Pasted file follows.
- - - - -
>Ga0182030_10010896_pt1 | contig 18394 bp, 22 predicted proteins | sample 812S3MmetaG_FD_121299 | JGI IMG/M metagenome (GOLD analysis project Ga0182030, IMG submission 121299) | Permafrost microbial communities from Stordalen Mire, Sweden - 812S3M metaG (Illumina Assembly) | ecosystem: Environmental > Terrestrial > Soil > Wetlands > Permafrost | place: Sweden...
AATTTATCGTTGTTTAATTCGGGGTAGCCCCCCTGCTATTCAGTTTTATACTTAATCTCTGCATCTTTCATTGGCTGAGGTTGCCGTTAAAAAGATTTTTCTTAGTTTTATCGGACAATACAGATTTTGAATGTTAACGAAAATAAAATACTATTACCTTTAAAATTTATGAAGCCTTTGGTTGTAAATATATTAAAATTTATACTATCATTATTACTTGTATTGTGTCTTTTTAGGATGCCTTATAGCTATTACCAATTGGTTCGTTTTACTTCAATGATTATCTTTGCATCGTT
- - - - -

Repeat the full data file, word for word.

>Ga0182030_10010896_pt1 | contig 18394 bp, 22 predicted proteins | sample 812S3MmetaG_FD_121299 | JGI IMG/M metagenome (GOLD analysis project Ga0182030, IMG submission 121299) | Permafrost microbial communities from Stordalen Mire, Sweden - 812S3M metaG (Illumina Assembly) | ecosystem: Environmental > Terrestrial > Soil > Wetlands > Permafrost | place: Sweden...
AATTTATCGTTGTTTAATTCGGGGTAGCCCCCCTGCTATTCAGTTTTATACTTAATCTCTGCATCTTTCATTGGCTGAGGTTGCCGTTAAAAAGATTTTTCTTAGTTTTATCGGACAATACAGATTTTGAATGTTAACGAAAATAAAATACTATTACCTTTAAAATTTATGAAGCCTTTGGTTGTAAATATATTAAAATTTATACTATCATTATTACTTGTATTGTGTCTTTTTAGGATGCCTTATAGCTATTACCAATTGGTTCGTTTTACTTCAATGATTATCTTTGCATCGTT